As I had mentioned before, I need a rudder/pedal lock for my
Debonair which is parked outside at a tie-down (can't quite afford the
$500/month for the hangar locally). I made my CSOBeech gust lock, but wanted the
safety of the accompanying rudder lock... and I found a solution for less than
$5 worth of hardware available at Lowe's:
6" piece of 3/8"-16 Threaded Rod (Hillman #881001) = $0.92
Spring - 11/16"x3"x.062" (Hillman #543025) = $1.87 ($3.75 for two-pack)
3/8"-16 nylock nut $0.17
3 feet of chain @ 0.50/ft = $1.50
All you need to do is...
1) Thread the nut onto the threaded rod and leave about 1-3/8"
of rod on the FLAT end of the nut.
2) Attach the spring to the nut.
3) Attach one end of the chain to the spring
4) Attach the other end of the chain to the gust lock's REMOVE
BEFORE FLIGHT flag
After installation, I went back to the rudder and gave it a
test. While looking down at the tailcone and deflecting the rudder I could only
get 2-to-3 fingers deflection (about 2") each way!! This will help a lot, as the
local flight school students NEVER yell "clear" before starting so I never get a
warning that the blast is coming. And they NEVER pull the plane out; they just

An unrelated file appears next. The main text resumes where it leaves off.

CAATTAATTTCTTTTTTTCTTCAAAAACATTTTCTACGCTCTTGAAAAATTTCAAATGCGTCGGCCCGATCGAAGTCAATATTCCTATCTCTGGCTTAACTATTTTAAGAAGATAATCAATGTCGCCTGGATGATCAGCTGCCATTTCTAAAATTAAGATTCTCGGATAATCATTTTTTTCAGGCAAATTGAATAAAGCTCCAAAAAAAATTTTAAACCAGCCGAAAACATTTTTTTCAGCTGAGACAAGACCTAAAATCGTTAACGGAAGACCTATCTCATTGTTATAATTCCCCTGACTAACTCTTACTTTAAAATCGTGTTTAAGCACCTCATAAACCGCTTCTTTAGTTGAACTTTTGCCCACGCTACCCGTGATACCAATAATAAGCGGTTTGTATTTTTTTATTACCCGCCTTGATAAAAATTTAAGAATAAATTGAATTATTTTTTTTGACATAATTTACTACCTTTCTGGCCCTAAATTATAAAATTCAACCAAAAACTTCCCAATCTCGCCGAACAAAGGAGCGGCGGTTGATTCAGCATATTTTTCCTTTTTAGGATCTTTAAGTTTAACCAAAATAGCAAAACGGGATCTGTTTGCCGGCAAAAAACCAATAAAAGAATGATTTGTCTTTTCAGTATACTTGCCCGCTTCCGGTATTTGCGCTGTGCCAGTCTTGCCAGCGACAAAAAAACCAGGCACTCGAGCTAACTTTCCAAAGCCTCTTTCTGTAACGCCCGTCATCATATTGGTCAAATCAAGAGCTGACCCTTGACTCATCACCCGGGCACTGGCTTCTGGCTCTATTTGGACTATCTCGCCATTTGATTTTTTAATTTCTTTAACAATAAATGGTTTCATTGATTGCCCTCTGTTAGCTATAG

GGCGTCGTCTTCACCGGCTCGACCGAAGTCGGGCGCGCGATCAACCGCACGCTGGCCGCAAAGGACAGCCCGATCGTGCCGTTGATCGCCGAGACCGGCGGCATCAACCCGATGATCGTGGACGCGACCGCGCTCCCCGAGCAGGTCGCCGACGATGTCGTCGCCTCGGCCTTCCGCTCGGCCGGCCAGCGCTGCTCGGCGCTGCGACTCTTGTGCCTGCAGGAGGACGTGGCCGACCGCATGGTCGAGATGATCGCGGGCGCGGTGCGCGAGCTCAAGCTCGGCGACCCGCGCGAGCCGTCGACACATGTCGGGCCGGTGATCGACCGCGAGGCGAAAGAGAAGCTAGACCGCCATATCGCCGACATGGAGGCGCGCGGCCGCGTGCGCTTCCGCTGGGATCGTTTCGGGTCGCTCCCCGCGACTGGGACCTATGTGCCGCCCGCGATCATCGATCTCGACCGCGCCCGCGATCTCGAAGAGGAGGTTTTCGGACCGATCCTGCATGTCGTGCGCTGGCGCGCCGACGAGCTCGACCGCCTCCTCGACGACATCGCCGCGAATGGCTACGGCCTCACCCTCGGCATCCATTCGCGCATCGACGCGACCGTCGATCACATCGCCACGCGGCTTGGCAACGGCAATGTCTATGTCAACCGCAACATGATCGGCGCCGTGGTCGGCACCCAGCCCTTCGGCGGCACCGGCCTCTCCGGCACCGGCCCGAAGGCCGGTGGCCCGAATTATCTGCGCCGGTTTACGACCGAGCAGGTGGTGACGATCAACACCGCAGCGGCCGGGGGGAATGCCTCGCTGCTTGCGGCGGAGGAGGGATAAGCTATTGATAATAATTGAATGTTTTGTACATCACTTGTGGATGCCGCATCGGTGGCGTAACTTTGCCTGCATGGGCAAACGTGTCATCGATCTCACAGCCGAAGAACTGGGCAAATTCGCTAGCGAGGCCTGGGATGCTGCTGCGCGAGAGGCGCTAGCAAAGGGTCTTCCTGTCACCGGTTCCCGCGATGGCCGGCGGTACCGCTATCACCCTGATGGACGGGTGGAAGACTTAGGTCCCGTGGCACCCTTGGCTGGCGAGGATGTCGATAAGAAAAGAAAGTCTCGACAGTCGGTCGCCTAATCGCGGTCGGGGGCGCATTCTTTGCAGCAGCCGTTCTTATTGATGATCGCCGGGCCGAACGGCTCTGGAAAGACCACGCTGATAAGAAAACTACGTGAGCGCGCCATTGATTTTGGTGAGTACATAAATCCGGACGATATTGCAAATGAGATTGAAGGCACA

fire it up while sitting in the space and firewall it to get moving (!!??!!).
The distance between my pedals is right at 3", so I figured
I'd center the spring on the rod and have 1-1/2" rod inside each pedal. What I
didn't do was figure the amount of rod the nut would occupy. The spring gets
kind of tight at that set-up so I adjusted it about 1/8" so that there is around
1-3/8" rod on one end.
Because it's a nylock nut and I'm also a lazy SOB, I didn't
want to thread it all the way down. I started the nut until the nylon was
engaged in the threads for a couple of turns, then took it off, turned it around
while the nylon was still holding the thread impression and brought it to the
correct length. I held the center of the rod with pliers and used a box-end
wrench to spin the nut into place.
As luck would have it, the spring nests very nicely on the
raised portion of the nylock nut. The spring was a little loose on the nut, so I
took a pair of pliers and gave the end of the spring a little "squeeze" to
narrow the opening a bit until it would grab the nut tightly Now they are like a
single unit. You may be able to find a 5/8" spring that will grab the nut
without the adjustment.
The chain just loops onto the spring, like putting a key on a
Thanks for helping me find my inner CSOBeech!
-Eric I., CA